Creeping charlie plant

In its native habitat, Creeping Charlie needs consistently moist soil. Water your plant when the soil dries down to about an inch deep. Your plant may require watering a few times weekly. Water into the soil at the plant base to avoid getting foliage wet. Once the soil is evenly moistened, drain out excess water before returning your plant to its location.



A good level of humidity for indoor cultivation is approximately 50% however levels ranging between 40% and 60% will be fine. If your indoor air is dry, use a space humidifier or a pebble tray with water placed below your plant’s container which should always sit above the water line. Other options include grouping plants to establish a microclimate or misting daily with collected rainwater or distilled water.



Creeping charlie plant care

Fertilizing the Creeping Charlie will keep its foliage lush and your plant healthy. If you amended soil with compost or added in a slow-release fertilizer when repotting, you won’t need to do any more feeding until the next repotting. If you did not add any organic matter or fertilizer, use a liquid plant fertilizer at half strength with an NPK of 10-10-10 or 3-1-2. Feed your plant immediately after watering during the growing season.



As a rapid grower, your Charlie will need a trim occasionally to maintain its shape. Remove damaged or dying foliage and stems that appear unruly. Pinch off stem tips to stimulate bushier growth.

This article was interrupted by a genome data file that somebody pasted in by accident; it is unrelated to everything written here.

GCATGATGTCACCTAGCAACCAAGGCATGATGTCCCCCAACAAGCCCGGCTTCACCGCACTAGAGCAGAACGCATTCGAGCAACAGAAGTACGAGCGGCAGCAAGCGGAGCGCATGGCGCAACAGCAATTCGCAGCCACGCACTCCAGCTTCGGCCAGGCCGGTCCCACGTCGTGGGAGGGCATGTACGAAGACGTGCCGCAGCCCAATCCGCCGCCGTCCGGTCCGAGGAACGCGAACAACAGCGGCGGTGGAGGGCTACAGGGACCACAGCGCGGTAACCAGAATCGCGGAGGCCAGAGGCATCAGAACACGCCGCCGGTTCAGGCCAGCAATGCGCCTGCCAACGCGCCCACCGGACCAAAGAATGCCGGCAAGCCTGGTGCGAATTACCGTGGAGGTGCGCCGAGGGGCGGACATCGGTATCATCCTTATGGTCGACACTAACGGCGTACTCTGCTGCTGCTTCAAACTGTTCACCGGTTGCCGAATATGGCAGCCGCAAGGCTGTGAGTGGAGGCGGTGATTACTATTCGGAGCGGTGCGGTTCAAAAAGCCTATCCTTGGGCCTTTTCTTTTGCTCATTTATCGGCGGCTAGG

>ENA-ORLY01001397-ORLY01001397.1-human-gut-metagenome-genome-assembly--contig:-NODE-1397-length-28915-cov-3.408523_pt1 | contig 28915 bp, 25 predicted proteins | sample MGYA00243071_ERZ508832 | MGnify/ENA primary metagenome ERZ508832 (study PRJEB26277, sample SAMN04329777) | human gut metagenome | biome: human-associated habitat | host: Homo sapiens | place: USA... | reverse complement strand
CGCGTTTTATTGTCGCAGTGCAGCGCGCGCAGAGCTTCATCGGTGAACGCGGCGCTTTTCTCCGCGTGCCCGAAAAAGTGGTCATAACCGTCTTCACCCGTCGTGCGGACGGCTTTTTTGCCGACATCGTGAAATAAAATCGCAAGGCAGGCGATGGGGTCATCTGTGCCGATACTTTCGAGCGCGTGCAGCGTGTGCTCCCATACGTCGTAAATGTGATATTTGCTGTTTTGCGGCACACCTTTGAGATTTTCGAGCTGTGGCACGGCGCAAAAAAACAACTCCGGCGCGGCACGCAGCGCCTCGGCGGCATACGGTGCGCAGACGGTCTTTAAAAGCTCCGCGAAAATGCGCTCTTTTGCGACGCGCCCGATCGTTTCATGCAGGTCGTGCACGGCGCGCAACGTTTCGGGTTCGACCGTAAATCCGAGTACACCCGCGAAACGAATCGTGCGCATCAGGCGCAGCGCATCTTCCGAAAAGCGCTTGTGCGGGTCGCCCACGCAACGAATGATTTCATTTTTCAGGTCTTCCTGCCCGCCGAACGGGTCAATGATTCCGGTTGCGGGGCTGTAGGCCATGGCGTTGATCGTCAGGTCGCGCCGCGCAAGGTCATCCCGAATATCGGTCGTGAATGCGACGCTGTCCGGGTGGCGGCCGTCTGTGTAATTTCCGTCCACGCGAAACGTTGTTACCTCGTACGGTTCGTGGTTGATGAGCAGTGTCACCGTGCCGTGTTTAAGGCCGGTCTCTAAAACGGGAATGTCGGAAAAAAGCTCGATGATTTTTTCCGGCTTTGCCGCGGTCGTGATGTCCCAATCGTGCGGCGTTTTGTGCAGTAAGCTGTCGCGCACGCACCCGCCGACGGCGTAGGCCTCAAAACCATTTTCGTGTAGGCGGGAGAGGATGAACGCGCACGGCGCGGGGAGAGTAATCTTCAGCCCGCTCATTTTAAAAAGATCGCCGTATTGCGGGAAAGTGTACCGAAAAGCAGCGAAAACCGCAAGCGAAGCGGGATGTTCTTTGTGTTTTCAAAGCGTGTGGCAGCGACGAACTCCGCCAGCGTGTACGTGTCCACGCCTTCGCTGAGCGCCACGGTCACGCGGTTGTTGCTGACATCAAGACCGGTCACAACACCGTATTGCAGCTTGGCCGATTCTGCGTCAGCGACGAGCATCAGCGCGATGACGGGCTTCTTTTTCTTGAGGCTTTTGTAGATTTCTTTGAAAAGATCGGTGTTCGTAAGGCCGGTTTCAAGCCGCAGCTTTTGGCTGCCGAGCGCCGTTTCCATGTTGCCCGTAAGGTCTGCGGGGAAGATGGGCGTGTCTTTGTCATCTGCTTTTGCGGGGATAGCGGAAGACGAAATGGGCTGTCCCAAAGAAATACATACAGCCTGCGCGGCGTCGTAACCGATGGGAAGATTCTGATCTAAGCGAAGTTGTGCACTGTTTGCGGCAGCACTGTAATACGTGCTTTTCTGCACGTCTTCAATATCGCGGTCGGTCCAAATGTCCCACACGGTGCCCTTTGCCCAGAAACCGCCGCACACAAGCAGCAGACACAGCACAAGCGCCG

Repotting a Creeping Charlie Houseplant

Pilea creeping charlie

Plan on repotting your Creeping Charlie Houseplant every two years due to its rapid growth habit. Watch for roots peeking from the soil bed or drainage holes. When they appear, it’s time to repot with a vase that is one size larger.


Creeping Charlie Houseplant Propagation

Creeping Charlies can be propagated through root division or with stem cuttings. When dividing root systems, during repotting separate the roots into separate clumps and repot them each in an individual container.

If you opt to use stem cuttings, remove a healthy stem section with a few leaves. Leave the leaves at the tip and remove any others. Put the cut stem ends into a jar of water or a tray with humid peat moss. Cover your cuttings with plastic to maintain humidity. Place in warm, indirect sunlight. Cuttings should root within a month.